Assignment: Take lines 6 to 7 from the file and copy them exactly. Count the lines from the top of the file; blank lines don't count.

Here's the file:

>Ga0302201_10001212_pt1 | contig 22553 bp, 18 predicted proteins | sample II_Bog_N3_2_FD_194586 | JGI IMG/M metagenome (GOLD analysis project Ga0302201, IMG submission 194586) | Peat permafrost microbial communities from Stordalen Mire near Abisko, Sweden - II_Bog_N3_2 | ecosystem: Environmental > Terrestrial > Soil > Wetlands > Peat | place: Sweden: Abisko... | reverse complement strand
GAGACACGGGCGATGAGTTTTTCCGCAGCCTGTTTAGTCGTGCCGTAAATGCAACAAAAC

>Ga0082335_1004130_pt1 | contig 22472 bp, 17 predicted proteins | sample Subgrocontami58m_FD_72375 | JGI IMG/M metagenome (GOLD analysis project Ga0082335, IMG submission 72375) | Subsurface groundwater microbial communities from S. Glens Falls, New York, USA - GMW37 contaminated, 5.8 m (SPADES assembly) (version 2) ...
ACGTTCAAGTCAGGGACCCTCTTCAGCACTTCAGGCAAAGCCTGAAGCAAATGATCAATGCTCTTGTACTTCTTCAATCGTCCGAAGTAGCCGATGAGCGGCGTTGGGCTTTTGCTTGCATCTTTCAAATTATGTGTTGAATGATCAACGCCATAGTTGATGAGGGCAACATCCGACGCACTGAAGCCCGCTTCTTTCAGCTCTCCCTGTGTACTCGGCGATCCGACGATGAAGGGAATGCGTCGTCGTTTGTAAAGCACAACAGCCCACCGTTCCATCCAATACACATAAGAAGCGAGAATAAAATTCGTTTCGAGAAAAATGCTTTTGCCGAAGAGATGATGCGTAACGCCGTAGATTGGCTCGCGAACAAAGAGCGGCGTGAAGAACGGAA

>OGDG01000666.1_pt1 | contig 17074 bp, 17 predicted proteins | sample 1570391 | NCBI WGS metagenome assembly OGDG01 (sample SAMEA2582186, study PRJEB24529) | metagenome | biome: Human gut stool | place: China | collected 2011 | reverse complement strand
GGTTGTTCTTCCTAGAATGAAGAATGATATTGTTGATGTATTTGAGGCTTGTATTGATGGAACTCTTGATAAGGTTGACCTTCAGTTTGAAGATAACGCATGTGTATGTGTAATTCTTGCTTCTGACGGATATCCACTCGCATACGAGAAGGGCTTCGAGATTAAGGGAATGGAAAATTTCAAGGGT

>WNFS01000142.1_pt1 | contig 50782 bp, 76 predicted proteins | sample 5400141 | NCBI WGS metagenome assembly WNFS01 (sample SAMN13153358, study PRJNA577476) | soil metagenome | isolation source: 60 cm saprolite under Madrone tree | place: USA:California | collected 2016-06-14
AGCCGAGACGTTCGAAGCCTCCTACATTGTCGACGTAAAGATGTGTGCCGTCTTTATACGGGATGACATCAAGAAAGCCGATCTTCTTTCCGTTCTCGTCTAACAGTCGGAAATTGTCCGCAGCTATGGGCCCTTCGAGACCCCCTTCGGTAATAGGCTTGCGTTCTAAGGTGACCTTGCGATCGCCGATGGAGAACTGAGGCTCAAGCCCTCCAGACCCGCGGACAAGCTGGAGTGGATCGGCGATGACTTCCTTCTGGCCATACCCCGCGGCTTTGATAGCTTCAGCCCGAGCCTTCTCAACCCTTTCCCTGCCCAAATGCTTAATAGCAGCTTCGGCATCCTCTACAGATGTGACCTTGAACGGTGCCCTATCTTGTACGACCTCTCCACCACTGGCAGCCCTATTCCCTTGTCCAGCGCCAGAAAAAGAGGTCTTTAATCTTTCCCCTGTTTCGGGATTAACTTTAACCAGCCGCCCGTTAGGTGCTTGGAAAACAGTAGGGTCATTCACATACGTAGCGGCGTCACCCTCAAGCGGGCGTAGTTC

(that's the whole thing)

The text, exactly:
GGTTGTTCTTCCTAGAATGAAGAATGATATTGTTGATGTATTTGAGGCTTGTATTGATGGAACTCTTGATAAGGTTGACCTTCAGTTTGAAGATAACGCATGTGTATGTGTAATTCTTGCTTCTGACGGATATCCACTCGCATACGAGAAGGGCTTCGAGATTAAGGGAATGGAAAATTTCAAGGGT

>WNFS01000142.1_pt1 | contig 50782 bp, 76 predicted proteins | sample 5400141 | NCBI WGS metagenome assembly WNFS01 (sample SAMN13153358, study PRJNA577476) | soil metagenome | isolation source: 60 cm saprolite under Madrone tree | place: USA:California | collected 2016-06-14